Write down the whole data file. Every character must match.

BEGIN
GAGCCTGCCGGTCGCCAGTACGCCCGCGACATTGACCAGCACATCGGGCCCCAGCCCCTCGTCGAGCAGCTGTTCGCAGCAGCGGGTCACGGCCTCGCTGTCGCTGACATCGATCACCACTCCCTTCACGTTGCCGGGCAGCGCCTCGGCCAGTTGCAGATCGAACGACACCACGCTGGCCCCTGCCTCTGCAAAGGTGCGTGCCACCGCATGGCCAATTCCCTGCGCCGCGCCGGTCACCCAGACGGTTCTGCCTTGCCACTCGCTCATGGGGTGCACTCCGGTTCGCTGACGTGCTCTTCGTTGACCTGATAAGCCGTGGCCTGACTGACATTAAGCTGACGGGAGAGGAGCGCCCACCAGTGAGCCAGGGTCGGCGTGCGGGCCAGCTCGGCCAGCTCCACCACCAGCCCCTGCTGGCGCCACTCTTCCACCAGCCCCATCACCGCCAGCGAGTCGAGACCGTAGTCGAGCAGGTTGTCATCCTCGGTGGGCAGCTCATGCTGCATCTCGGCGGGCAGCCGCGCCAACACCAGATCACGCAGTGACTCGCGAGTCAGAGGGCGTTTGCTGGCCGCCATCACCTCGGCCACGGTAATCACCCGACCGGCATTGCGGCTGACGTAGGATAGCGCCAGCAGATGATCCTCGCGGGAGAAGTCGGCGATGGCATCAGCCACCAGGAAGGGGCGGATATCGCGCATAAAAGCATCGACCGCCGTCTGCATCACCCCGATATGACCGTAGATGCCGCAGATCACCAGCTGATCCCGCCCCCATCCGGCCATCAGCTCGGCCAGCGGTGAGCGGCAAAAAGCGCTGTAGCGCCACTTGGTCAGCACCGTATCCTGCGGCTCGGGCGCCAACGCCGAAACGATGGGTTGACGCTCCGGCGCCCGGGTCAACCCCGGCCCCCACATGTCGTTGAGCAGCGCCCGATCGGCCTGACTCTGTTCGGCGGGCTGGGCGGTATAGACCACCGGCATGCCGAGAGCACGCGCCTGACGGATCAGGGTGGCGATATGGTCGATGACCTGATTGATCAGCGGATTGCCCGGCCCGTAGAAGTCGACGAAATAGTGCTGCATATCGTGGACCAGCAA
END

GAGCCTGCCGGTCGCCAGTACGCCCGCGACATTGACCAGCACATCGGGCCCCAGCCCCTCGTCGAGCAGCTGTTCGCAGCAGCGGGTCACGGCCTCGCTGTCGCTGACATCGATCACCACTCCCTTCACGTTGCCGGGCAGCGCCTCGGCCAGTTGCAGATCGAACGACACCACGCTGGCCCCTGCCTCTGCAAAGGTGCGTGCCACCGCATGGCCAATTCCCTGCGCCGCGCCGGTCACCCAGACGGTTCTGCCTTGCCACTCGCTCATGGGGTGCACTCCGGTTCGCTGACGTGCTCTTCGTTGACCTGATAAGCCGTGGCCTGACTGACATTAAGCTGACGGGAGAGGAGCGCCCACCAGTGAGCCAGGGTCGGCGTGCGGGCCAGCTCGGCCAGCTCCACCACCAGCCCCTGCTGGCGCCACTCTTCCACCAGCCCCATCACCGCCAGCGAGTCGAGACCGTAGTCGAGCAGGTTGTCATCCTCGGTGGGCAGCTCATGCTGCATCTCGGCGGGCAGCCGCGCCAACACCAGATCACGCAGTGACTCGCGAGTCAGAGGGCGTTTGCTGGCCGCCATCACCTCGGCCACGGTAATCACCCGACCGGCATTGCGGCTGACGTAGGATAGCGCCAGCAGATGATCCTCGCGGGAGAAGTCGGCGATGGCATCAGCCACCAGGAAGGGGCGGATATCGCGCATAAAAGCATCGACCGCCGTCTGCATCACCCCGATATGACCGTAGATGCCGCAGATCACCAGCTGATCCCGCCCCCATCCGGCCATCAGCTCGGCCAGCGGTGAGCGGCAAAAAGCGCTGTAGCGCCACTTGGTCAGCACCGTATCCTGCGGCTCGGGCGCCAACGCCGAAACGATGGGTTGACGCTCCGGCGCCCGGGTCAACCCCGGCCCCCACATGTCGTTGAGCAGCGCCCGATCGGCCTGACTCTGTTCGGCGGGCTGGGCGGTATAGACCACCGGCATGCCGAGAGCACGCGCCTGACGGATCAGGGTGGCGATATGGTCGATGACCTGATTGATCAGCGGATTGCCCGGCCCGTAGAAGTCGACGAAATAGTGCTGCATATCGTGGACCAGCAA